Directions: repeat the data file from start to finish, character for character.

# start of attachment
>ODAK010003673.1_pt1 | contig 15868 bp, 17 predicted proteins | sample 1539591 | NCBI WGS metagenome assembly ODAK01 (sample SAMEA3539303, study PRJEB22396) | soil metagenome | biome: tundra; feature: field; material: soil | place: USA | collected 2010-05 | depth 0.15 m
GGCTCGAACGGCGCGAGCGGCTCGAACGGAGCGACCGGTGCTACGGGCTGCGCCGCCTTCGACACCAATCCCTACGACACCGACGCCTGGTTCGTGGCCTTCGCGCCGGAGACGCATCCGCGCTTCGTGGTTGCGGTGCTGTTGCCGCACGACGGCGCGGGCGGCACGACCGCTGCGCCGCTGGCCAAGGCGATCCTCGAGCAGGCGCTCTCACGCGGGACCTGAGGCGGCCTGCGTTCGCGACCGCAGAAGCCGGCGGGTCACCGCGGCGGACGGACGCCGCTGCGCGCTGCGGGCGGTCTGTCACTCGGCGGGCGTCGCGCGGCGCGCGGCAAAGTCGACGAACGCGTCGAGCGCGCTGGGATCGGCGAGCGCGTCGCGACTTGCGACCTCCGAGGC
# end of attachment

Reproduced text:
>ODAK010003673.1_pt1 | contig 15868 bp, 17 predicted proteins | sample 1539591 | NCBI WGS metagenome assembly ODAK01 (sample SAMEA3539303, study PRJEB22396) | soil metagenome | biome: tundra; feature: field; material: soil | place: USA | collected 2010-05 | depth 0.15 m
GGCTCGAACGGCGCGAGCGGCTCGAACGGAGCGACCGGTGCTACGGGCTGCGCCGCCTTCGACACCAATCCCTACGACACCGACGCCTGGTTCGTGGCCTTCGCGCCGGAGACGCATCCGCGCTTCGTGGTTGCGGTGCTGTTGCCGCACGACGGCGCGGGCGGCACGACCGCTGCGCCGCTGGCCAAGGCGATCCTCGAGCAGGCGCTCTCACGCGGGACCTGAGGCGGCCTGCGTTCGCGACCGCAGAAGCCGGCGGGTCACCGCGGCGGACGGACGCCGCTGCGCGCTGCGGGCGGTCTGTCACTCGGCGGGCGTCGCGCGGCGCGCGGCAAAGTCGACGAACGCGTCGAGCGCGCTGGGATCGGCGAGCGCGTCGCGACTTGCGACCTCCGAGGC